On Strand is one of London's very smallest museums - and its gift shop is larger than its exhibition! This is the Twining's shop, which has been here for three centuries, and celebrates its long history with a museum display at the back.
In 1706, Thomas Twining bought a coffee house on Devereux Court, on the corner with the Strand. Competition between these fashionable social establishments was fierce; as they tried to distinguish themselves, some did rather better than others. Famously, Hogarth's father opened a coffee house in St John's Gate whose gimmick was that only Latin could be spoken: it failed. Twining's approach was almost as risky, but worked - he took on Tom's Coffee House and made it famous for tea.
The drink had been introduced to Britain just 60 years before Twining set up in business on his own, and was still expensive and heavily taxed. Nonetheless, it was popular with aristocratic customers who could buy leaves to take away, as well as the beverage to drink on site, and soon the trade in dry tea made up most of his business. He expanded it, occupying three houses on the Strand by 1717, forming the shop that is still there today. Within a few decades, Twining's were selling tea to royalty and exporting it to America. By the end of the century, Thomas' son Richard had successfully lobbied the government to reduce tea taxes.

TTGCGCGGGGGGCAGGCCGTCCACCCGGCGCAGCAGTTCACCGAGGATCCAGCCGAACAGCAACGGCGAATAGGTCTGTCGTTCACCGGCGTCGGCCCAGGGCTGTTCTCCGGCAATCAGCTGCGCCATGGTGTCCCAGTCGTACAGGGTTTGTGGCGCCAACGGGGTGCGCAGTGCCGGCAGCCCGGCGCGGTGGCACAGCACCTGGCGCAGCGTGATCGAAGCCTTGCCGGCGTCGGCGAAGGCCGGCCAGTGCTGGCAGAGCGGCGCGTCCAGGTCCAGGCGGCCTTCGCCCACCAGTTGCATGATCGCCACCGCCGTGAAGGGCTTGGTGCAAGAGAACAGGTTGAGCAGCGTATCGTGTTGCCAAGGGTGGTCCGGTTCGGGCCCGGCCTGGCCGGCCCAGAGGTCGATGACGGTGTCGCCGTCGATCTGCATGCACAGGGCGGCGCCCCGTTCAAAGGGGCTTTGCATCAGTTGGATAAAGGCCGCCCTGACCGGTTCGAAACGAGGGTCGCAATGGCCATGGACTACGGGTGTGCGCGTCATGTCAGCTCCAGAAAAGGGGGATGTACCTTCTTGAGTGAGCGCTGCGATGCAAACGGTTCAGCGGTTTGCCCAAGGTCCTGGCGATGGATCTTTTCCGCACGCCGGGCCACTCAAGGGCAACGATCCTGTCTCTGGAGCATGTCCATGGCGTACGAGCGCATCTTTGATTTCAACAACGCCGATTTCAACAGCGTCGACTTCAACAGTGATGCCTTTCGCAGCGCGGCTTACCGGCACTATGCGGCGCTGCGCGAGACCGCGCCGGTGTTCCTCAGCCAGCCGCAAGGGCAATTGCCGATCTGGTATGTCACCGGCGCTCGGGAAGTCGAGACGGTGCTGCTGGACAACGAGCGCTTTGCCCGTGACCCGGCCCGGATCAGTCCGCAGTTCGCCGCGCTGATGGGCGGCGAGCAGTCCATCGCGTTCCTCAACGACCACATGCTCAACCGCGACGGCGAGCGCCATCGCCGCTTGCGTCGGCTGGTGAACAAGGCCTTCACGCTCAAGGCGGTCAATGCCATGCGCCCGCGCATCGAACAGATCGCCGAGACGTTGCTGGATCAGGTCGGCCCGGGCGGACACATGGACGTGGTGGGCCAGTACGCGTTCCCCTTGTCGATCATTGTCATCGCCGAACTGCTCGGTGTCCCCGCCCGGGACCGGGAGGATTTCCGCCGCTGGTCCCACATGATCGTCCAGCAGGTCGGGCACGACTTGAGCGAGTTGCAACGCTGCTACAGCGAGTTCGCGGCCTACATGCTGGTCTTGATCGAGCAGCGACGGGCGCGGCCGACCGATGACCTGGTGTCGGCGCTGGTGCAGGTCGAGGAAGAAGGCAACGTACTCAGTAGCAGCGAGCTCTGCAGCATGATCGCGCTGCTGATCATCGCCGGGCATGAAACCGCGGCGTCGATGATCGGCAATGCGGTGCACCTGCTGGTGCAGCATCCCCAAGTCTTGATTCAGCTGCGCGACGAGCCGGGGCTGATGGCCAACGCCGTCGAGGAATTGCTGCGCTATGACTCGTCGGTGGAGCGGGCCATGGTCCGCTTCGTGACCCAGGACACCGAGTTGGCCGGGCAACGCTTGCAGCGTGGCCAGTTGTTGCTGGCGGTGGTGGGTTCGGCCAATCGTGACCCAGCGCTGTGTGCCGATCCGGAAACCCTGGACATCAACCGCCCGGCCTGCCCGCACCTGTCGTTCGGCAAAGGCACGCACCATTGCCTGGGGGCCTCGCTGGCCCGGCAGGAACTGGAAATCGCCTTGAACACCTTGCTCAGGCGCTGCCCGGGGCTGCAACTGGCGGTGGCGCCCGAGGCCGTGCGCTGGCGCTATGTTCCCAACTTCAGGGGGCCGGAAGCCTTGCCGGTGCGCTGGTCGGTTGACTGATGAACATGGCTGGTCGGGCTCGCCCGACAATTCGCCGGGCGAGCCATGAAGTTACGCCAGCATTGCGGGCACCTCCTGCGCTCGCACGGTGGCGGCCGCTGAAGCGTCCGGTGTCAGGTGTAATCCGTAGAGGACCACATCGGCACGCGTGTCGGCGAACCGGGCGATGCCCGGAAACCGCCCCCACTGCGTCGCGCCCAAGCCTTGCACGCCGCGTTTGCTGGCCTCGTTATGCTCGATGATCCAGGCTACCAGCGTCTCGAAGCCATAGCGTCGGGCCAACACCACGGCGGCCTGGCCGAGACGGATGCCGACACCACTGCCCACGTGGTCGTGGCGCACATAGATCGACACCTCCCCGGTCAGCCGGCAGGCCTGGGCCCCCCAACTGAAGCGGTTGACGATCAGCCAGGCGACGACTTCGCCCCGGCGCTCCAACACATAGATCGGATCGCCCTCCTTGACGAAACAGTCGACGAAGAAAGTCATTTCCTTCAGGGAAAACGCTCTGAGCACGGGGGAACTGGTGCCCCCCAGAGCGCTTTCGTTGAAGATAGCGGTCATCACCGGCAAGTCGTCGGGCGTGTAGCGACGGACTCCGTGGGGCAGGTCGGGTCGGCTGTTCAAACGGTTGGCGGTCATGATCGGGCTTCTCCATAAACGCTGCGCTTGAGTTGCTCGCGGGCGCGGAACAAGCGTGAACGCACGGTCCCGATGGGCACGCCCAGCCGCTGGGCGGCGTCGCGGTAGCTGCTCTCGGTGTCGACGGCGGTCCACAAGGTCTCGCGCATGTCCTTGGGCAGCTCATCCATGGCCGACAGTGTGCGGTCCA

This history is captured in several display cases, which feature documents, pictures and packaging as well as tea paraphernalia. Entry is free, and you can also enjoy the building including the famous Coade-stone figures on its facade. And there's an impressive selection of tea on sale if you want a flavorsome souvenir.